During the past few years, in addition to harvesting lots of money, Milberg Weiss and some other plaintiffs' firms have been rewriting the rules of corporate governance, company by company, issue by issue. Cendant, a once high-flying conglomerate recently sued by the California and New York public-employee pension funds, agreed to make a majority of its directors independent, as defined by the Council of Institutional Investors. The board's audit, compensation and nominating committees will be composed entirely of independent directors. The repricing of stock options, a practice that keeps them whole while the other shareholders are losing, is prohibited unless approved by the shareholders. Dollar General, settling a fraud claim for $162 million in cash, agreed to reorganize its board too, with directors standing for re-election annually and two-thirds of them demonstrating actual independence. The board can hire its own outside advisers. Top executives must maintain a large equity stake in the company so they can't avoid personal losses if things go badly.
Wisconsin Energy, heavily fined for environmental violations and lying in court, agreed to create special internal officers to audit environmental behavior and various liabilities. They report directly to the board. Samsonite paid $24 million and settled for new controls to prevent insider trading and excessive executive pay. Its board, two-thirds independent, will meet at least once a year in executive session, without management. Occidental Petroleum, accused of breaching its fiduciary duty to protect shareholders, accepted similar reforms and a "lead independent director" who will oversee the other independent directors. Corrections Corporation of America agreed to prohibit repricing of stock options and various insider payments. WellPoint abolished its "golden parachute" payments to top managers. Calfed eliminated the "special benefits" company insiders were awarded in a proposed merger.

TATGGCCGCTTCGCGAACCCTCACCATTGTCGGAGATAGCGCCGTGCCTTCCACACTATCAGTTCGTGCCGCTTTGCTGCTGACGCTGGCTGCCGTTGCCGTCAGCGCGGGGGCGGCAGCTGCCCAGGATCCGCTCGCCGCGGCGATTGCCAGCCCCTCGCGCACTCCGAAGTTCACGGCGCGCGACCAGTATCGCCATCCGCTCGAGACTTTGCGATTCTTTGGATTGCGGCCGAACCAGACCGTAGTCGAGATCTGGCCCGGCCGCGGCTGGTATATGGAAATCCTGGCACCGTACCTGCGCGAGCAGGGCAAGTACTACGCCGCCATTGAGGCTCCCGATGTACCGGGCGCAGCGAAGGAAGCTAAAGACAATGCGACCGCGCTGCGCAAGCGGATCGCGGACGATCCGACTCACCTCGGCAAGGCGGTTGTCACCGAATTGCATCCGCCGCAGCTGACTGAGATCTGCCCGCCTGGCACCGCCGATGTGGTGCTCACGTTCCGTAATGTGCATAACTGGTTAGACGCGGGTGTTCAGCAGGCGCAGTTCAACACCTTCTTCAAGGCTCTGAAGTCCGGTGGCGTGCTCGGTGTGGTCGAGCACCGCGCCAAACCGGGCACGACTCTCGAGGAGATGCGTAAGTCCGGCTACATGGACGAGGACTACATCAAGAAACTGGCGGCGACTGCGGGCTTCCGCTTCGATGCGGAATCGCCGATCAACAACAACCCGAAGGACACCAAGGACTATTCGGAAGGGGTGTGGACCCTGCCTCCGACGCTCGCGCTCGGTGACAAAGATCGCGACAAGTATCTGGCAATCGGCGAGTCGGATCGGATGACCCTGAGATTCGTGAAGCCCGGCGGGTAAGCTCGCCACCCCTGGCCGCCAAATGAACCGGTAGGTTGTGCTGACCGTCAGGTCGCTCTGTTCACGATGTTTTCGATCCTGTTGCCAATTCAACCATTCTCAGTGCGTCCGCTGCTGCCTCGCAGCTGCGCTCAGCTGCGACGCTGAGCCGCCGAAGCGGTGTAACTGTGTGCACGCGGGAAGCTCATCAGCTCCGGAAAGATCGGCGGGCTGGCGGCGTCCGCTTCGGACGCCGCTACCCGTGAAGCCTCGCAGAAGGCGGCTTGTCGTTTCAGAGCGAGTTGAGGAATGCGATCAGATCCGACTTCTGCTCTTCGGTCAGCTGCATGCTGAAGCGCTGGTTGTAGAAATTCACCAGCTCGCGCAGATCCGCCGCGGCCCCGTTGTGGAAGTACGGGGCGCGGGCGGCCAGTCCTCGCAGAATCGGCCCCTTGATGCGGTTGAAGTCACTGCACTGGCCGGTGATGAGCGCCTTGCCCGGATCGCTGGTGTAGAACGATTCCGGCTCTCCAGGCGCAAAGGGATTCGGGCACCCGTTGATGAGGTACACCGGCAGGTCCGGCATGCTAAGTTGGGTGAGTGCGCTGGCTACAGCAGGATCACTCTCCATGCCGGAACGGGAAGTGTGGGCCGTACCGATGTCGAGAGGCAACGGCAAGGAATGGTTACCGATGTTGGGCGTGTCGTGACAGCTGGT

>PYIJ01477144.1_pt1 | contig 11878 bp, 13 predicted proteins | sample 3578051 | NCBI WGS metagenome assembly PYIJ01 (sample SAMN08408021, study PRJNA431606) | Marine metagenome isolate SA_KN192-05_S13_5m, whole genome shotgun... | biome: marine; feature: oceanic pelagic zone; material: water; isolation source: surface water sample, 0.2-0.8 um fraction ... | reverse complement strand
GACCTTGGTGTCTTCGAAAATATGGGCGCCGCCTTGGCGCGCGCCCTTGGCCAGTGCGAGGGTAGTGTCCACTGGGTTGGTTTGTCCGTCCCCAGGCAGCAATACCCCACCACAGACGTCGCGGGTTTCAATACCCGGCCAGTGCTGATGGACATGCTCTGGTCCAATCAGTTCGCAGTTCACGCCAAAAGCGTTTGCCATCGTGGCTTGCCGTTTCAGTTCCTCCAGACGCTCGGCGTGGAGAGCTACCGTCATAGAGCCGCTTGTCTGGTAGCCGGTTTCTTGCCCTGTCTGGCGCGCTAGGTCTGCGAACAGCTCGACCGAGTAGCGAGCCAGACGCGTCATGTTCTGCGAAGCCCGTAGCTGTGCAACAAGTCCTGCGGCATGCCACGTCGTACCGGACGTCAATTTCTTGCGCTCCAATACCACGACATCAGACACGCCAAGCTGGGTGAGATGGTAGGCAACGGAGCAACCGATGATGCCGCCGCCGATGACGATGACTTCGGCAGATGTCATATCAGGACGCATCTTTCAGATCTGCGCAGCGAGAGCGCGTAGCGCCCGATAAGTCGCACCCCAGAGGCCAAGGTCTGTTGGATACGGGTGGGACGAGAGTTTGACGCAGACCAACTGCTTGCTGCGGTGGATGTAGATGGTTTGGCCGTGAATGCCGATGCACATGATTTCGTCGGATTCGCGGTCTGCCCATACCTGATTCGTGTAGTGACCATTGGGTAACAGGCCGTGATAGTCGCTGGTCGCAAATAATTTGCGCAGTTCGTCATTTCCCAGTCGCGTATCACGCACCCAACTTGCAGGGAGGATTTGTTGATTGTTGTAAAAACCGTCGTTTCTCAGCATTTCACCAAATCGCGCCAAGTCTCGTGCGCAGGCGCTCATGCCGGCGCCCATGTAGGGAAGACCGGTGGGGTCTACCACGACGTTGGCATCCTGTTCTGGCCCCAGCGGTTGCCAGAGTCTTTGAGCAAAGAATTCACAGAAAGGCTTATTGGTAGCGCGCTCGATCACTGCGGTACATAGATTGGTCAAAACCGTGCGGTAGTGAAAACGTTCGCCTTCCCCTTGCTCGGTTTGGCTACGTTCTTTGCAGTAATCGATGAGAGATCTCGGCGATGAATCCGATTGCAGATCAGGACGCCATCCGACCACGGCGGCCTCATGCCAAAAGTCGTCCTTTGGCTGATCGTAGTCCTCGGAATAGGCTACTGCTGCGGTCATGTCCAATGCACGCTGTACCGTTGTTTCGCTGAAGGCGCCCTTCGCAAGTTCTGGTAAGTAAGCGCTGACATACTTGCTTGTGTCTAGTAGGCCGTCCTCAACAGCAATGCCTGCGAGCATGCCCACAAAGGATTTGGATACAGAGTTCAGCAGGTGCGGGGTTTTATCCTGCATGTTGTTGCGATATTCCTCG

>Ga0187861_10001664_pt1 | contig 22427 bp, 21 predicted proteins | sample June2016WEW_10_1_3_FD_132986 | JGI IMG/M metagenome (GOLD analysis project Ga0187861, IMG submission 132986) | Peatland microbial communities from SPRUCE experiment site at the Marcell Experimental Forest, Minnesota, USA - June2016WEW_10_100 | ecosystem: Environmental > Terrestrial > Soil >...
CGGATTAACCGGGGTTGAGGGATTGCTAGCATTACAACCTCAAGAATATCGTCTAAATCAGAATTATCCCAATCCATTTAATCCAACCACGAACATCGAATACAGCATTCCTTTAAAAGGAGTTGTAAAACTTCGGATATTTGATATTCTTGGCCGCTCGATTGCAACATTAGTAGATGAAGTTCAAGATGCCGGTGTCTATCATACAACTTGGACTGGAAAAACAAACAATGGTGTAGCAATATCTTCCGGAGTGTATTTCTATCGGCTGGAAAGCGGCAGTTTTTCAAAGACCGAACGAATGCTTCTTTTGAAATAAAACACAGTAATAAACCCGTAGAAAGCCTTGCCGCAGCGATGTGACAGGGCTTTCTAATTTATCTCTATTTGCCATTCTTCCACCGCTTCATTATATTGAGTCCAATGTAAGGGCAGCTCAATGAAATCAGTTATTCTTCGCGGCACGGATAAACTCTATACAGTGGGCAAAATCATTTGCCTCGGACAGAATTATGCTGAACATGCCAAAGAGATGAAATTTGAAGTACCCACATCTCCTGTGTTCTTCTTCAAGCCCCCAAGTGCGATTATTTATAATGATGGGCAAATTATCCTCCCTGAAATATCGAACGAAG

These and other victories demonstrate how a lawsuit's leverage can alter important points in a corporation's rules and standards, but they do not yet add up to a major breakthrough (partly because some of the companies were small or bankrupt). "We are just now at the outset of this corporate governance revolution," Lerach predicted in a speech last year before the Council of Institutional Investors, whose members include scores of major public pension funds like California's CalPERS, most labor pension funds jointly run by union-management trustees, and a few major companies. The council's newsletter, reflecting the wariness felt by many fund administrators, once described Lerach's approach as "corporate governance at gunpoint." He didn't disagree. "Just remember," he said, "oftentimes more is obtained with a kind word and a gun than a kind word alone."
Some skepticism continues, but Lerach has won an important endorsement from Robert Monks, the "dean of shareholder activists," as Fortune called him. "I like Lerach," Monks told me, "but I am frankly not hugely impressed with the governance accomplishments. However, this is the best game in town, so I am helping him get new clients and trying to work with him to effect more dramatic governance changes."
For the past two decades, Monks has been a leading theorist and activist in focusing shareholder proxy fights on the governing rules of major corporations. He urges the pension funds to drop their passive style of investing and become aggressively involved in the affairs of the companies they own. Shareholder proxy fights are also gaining energy from this season of scandals. Twenty percent of ExxonMobil's stockholders voted recently for a resolution demanding that the oil giant drop its hostility to global-warming reforms. That was more than double last year's vote, but it still lost. Shareholder resolutions may influence company attitudes, but except for rare instances, they do not force much actual change even when they win, because the companies are free to ignore the stockholder recommendations and regularly do.